• Abstract: The conclusion of the U.S.-led "surge" of 2009 onward and the closure of provincial recon¬struction teams and other local civil-military installations have affected how aid is delivered in Afghanistan's more remote and contested areas. The time is ripe for a recalibration of donor approaches to local governance and development in areas previously targeted by the surge. Specifically, foreign stakeholders should reexamine three central principles of their previous subnational governance strategy. First, donors should revise their conception of assisting service delivery from the previous approach, which often emphasized providing maximal inputs in a fragmented way, to a more restrained vision that stresses predictability and reliability and acknowledges the interlinked nature of politics, justice, and sectoral services in the eyes of the local population. Second, donors should reframe their goal of establishing linkages between the Afghan govern¬ment and population by acknowledging that the main obstacles to improving center-periph¬ery communication and execution are often political and structural rather than technical. Third, donors should revise the way they define, discuss, and measure local governance prog¬ress in contested areas, away from favoring snapshots of inputs and perceptions and toward capturing longer-term changes on the ground in processes, structures, and incentives. The coming political and development aid transition provides an overdue opportunity for Afghan governance priorities to come to the fore. At the same time, the ever growing chasm between Kabul's deliberations on the one hand and local governance as experienced in more remote, insurgency-wracked areas on the other presents renewed risks. In the short term, donors let the air out of the aid bubble carefully. In the long term, resolving Afghanistan's local governance challenges continues to demand sustained commitment and systematic execution.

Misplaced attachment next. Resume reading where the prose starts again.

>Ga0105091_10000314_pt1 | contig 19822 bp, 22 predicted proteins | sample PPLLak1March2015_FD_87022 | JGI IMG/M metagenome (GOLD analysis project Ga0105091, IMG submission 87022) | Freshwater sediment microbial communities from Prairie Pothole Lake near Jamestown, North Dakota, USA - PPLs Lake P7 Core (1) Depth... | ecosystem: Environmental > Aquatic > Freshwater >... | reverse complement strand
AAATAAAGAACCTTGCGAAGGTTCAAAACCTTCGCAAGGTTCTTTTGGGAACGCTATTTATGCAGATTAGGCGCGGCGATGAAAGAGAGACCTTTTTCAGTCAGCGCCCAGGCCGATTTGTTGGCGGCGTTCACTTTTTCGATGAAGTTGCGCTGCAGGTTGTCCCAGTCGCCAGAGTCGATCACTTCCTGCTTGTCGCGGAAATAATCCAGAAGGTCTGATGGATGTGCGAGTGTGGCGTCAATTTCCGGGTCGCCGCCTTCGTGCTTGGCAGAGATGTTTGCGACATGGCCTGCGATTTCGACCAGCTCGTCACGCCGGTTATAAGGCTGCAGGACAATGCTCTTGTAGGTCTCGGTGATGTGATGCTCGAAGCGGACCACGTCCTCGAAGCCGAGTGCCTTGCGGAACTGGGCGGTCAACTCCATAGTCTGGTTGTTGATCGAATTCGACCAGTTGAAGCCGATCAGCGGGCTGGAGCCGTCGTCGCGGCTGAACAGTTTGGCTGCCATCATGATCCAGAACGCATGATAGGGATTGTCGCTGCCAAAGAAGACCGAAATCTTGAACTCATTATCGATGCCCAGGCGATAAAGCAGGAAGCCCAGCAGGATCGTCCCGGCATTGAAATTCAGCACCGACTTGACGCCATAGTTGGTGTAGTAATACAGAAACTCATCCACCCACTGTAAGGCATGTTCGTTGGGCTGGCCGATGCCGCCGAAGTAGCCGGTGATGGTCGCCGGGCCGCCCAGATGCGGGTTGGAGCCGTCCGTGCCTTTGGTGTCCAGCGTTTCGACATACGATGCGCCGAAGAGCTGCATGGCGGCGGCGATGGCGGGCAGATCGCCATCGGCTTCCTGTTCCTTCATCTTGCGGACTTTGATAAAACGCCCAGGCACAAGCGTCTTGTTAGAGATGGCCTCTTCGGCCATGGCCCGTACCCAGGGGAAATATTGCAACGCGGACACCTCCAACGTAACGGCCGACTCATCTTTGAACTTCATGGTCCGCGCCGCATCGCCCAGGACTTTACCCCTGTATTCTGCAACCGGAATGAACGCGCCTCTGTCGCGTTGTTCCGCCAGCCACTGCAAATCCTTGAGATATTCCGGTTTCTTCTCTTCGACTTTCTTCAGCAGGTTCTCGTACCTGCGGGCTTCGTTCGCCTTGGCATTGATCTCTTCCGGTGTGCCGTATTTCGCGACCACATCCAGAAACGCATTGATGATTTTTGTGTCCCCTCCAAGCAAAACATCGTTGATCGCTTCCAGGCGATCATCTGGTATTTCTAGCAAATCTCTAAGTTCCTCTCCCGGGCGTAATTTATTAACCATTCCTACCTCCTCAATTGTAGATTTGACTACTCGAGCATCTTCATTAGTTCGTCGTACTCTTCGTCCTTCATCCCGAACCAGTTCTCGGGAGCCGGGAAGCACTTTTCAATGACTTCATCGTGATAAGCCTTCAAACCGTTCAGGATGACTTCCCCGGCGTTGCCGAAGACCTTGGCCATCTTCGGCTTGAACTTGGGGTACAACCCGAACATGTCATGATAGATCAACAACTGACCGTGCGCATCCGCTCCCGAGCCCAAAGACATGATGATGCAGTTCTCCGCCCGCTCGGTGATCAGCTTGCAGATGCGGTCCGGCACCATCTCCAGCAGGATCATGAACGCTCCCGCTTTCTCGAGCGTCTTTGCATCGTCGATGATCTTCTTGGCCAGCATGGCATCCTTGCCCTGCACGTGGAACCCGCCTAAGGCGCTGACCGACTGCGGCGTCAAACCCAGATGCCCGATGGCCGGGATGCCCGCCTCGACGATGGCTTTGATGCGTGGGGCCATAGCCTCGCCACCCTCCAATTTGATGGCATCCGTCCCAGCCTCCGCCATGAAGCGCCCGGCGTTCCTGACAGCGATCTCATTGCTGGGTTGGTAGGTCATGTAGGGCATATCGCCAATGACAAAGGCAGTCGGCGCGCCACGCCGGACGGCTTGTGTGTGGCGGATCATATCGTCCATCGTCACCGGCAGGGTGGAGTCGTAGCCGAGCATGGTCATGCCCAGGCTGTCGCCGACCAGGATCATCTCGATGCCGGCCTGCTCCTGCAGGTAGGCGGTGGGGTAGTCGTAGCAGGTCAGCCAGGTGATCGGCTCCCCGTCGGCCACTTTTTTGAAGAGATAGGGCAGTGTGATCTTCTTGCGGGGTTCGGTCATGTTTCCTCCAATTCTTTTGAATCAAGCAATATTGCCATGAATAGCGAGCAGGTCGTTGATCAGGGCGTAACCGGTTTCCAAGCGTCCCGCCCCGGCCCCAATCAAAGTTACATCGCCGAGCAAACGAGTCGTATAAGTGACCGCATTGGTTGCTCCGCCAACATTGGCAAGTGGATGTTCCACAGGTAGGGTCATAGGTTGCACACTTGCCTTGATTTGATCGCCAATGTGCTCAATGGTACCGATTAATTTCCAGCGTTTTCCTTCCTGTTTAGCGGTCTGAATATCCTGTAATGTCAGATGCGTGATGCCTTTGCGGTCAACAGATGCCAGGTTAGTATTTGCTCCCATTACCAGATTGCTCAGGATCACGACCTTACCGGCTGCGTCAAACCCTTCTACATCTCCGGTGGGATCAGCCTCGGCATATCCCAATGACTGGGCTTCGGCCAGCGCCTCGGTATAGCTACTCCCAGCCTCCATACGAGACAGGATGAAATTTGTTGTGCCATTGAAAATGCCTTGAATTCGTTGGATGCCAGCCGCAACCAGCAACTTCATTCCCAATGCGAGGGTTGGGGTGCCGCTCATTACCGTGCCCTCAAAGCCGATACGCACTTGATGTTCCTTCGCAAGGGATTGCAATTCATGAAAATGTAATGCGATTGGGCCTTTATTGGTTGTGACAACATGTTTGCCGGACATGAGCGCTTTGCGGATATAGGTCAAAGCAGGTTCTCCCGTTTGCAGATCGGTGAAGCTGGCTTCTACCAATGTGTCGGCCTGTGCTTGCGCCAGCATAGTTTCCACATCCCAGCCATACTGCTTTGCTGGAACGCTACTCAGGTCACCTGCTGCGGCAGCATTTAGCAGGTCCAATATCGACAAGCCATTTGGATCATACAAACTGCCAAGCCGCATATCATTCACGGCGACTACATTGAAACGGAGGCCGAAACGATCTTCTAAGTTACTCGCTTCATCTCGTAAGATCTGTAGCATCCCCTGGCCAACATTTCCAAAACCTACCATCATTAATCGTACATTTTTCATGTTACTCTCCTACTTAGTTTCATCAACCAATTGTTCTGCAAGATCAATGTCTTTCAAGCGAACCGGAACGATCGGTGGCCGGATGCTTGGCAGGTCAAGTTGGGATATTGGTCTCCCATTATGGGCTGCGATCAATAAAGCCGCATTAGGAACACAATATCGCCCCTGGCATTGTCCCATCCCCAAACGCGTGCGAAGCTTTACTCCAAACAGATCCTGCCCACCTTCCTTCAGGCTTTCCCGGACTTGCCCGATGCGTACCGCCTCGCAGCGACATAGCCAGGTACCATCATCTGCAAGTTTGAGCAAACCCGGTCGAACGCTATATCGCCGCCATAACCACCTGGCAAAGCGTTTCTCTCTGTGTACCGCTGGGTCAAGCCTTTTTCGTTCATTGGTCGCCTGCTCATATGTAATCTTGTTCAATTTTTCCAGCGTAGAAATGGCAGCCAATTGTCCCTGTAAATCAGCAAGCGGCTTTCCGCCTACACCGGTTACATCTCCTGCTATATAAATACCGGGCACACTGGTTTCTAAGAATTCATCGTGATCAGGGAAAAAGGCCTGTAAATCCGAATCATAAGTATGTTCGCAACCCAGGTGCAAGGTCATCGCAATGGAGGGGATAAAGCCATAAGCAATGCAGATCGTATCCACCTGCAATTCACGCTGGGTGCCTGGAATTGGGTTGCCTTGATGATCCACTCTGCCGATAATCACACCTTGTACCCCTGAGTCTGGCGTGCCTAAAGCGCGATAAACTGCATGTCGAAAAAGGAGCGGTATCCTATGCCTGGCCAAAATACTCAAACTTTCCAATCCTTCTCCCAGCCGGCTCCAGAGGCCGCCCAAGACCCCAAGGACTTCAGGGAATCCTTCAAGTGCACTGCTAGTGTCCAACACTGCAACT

• Topic: International Relations, Economics, Foreign Aid
  • Political Geography: Afghanistan, United States
  • Author: Tania Zgajewski
  • Publication Date: 08-2014
  • Content Type: Working Paper
  • Institution: EGMONT - The Royal Institute for International Relations